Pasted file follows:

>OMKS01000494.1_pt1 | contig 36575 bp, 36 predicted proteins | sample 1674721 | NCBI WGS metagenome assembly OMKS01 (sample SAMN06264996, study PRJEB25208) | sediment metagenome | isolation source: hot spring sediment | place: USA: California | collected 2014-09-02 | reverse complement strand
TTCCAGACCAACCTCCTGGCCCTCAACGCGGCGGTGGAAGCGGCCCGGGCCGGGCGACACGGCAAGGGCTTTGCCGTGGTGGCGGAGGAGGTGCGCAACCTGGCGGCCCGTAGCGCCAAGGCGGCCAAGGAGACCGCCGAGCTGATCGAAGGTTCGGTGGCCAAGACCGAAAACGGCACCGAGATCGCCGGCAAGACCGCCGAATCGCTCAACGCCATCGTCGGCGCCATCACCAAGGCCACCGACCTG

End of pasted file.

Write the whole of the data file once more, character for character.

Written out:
>OMKS01000494.1_pt1 | contig 36575 bp, 36 predicted proteins | sample 1674721 | NCBI WGS metagenome assembly OMKS01 (sample SAMN06264996, study PRJEB25208) | sediment metagenome | isolation source: hot spring sediment | place: USA: California | collected 2014-09-02 | reverse complement strand
TTCCAGACCAACCTCCTGGCCCTCAACGCGGCGGTGGAAGCGGCCCGGGCCGGGCGACACGGCAAGGGCTTTGCCGTGGTGGCGGAGGAGGTGCGCAACCTGGCGGCCCGTAGCGCCAAGGCGGCCAAGGAGACCGCCGAGCTGATCGAAGGTTCGGTGGCCAAGACCGAAAACGGCACCGAGATCGCCGGCAAGACCGCCGAATCGCTCAACGCCATCGTCGGCGCCATCACCAAGGCCACCGACCTG